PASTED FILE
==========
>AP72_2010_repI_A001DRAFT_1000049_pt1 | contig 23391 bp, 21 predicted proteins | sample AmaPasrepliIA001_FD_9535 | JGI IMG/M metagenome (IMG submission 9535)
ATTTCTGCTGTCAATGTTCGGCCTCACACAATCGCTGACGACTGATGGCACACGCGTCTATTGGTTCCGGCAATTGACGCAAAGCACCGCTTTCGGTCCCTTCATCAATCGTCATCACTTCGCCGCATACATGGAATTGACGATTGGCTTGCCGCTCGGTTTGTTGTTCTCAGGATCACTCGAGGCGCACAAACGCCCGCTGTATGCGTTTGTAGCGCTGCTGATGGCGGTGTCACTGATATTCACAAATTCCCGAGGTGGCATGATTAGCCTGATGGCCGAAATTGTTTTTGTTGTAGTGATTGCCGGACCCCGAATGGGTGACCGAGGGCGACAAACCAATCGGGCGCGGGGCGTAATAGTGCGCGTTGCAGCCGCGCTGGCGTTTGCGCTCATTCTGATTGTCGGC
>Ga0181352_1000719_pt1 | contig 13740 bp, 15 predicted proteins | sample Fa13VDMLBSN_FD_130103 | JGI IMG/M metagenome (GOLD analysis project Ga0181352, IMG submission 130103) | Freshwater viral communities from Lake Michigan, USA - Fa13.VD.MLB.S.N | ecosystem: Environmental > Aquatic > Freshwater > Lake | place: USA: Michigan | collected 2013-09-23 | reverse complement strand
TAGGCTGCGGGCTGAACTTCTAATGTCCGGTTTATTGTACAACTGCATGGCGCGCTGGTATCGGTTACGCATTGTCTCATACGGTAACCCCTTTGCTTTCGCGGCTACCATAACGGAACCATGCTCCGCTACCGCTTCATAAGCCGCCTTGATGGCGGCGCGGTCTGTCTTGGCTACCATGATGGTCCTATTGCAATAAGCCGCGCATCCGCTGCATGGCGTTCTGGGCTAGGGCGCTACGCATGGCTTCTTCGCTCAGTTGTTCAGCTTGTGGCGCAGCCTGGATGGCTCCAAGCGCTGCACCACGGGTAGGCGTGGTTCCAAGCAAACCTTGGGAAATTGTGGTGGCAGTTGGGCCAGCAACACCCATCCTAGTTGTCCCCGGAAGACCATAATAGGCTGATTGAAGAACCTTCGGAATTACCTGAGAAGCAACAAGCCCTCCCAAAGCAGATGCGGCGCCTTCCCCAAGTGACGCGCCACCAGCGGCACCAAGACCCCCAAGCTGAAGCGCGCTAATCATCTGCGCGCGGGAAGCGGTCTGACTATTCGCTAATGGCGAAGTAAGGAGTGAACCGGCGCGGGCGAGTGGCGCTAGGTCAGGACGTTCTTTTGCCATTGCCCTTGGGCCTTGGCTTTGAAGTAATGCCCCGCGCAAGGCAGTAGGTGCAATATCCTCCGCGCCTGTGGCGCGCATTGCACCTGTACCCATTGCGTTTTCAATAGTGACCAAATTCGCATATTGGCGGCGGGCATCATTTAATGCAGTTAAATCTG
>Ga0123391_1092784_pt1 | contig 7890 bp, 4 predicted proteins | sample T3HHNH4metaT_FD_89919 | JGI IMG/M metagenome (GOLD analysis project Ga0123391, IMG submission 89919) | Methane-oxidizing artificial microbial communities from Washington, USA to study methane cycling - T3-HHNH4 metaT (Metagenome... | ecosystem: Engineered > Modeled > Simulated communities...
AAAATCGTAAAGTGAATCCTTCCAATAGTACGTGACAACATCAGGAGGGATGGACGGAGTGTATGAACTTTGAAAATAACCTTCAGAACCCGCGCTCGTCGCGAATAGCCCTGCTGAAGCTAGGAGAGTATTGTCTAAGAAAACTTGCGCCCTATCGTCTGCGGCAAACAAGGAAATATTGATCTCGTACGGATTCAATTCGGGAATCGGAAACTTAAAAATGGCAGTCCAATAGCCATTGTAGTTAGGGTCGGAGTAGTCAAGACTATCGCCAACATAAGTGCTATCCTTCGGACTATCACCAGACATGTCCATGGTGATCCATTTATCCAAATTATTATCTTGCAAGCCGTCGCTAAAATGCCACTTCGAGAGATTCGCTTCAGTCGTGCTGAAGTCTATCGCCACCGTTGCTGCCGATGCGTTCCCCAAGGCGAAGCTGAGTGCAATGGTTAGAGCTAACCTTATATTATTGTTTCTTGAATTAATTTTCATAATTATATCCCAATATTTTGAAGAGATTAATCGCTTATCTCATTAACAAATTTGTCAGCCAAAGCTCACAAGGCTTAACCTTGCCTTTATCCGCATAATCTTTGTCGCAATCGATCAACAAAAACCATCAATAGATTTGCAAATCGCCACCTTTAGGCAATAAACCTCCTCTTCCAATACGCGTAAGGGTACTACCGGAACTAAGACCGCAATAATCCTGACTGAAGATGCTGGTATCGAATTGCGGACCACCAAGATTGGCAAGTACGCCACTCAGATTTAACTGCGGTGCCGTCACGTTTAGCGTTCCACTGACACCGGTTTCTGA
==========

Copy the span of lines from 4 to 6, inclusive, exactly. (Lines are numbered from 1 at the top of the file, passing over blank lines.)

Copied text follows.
TAGGCTGCGGGCTGAACTTCTAATGTCCGGTTTATTGTACAACTGCATGGCGCGCTGGTATCGGTTACGCATTGTCTCATACGGTAACCCCTTTGCTTTCGCGGCTACCATAACGGAACCATGCTCCGCTACCGCTTCATAAGCCGCCTTGATGGCGGCGCGGTCTGTCTTGGCTACCATGATGGTCCTATTGCAATAAGCCGCGCATCCGCTGCATGGCGTTCTGGGCTAGGGCGCTACGCATGGCTTCTTCGCTCAGTTGTTCAGCTTGTGGCGCAGCCTGGATGGCTCCAAGCGCTGCACCACGGGTAGGCGTGGTTCCAAGCAAACCTTGGGAAATTGTGGTGGCAGTTGGGCCAGCAACACCCATCCTAGTTGTCCCCGGAAGACCATAATAGGCTGATTGAAGAACCTTCGGAATTACCTGAGAAGCAACAAGCCCTCCCAAAGCAGATGCGGCGCCTTCCCCAAGTGACGCGCCACCAGCGGCACCAAGACCCCCAAGCTGAAGCGCGCTAATCATCTGCGCGCGGGAAGCGGTCTGACTATTCGCTAATGGCGAAGTAAGGAGTGAACCGGCGCGGGCGAGTGGCGCTAGGTCAGGACGTTCTTTTGCCATTGCCCTTGGGCCTTGGCTTTGAAGTAATGCCCCGCGCAAGGCAGTAGGTGCAATATCCTCCGCGCCTGTGGCGCGCATTGCACCTGTACCCATTGCGTTTTCAATAGTGACCAAATTCGCATATTGGCGGCGGGCATCATTTAATGCAGTTAAATCTG
>Ga0123391_1092784_pt1 | contig 7890 bp, 4 predicted proteins | sample T3HHNH4metaT_FD_89919 | JGI IMG/M metagenome (GOLD analysis project Ga0123391, IMG submission 89919) | Methane-oxidizing artificial microbial communities from Washington, USA to study methane cycling - T3-HHNH4 metaT (Metagenome... | ecosystem: Engineered > Modeled > Simulated communities...
AAAATCGTAAAGTGAATCCTTCCAATAGTACGTGACAACATCAGGAGGGATGGACGGAGTGTATGAACTTTGAAAATAACCTTCAGAACCCGCGCTCGTCGCGAATAGCCCTGCTGAAGCTAGGAGAGTATTGTCTAAGAAAACTTGCGCCCTATCGTCTGCGGCAAACAAGGAAATATTGATCTCGTACGGATTCAATTCGGGAATCGGAAACTTAAAAATGGCAGTCCAATAGCCATTGTAGTTAGGGTCGGAGTAGTCAAGACTATCGCCAACATAAGTGCTATCCTTCGGACTATCACCAGACATGTCCATGGTGATCCATTTATCCAAATTATTATCTTGCAAGCCGTCGCTAAAATGCCACTTCGAGAGATTCGCTTCAGTCGTGCTGAAGTCTATCGCCACCGTTGCTGCCGATGCGTTCCCCAAGGCGAAGCTGAGTGCAATGGTTAGAGCTAACCTTATATTATTGTTTCTTGAATTAATTTTCATAATTATATCCCAATATTTTGAAGAGATTAATCGCTTATCTCATTAACAAATTTGTCAGCCAAAGCTCACAAGGCTTAACCTTGCCTTTATCCGCATAATCTTTGTCGCAATCGATCAACAAAAACCATCAATAGATTTGCAAATCGCCACCTTTAGGCAATAAACCTCCTCTTCCAATACGCGTAAGGGTACTACCGGAACTAAGACCGCAATAATCCTGACTGAAGATGCTGGTATCGAATTGCGGACCACCAAGATTGGCAAGTACGCCACTCAGATTTAACTGCGGTGCCGTCACGTTTAGCGTTCCACTGACACCGGTTTCTGA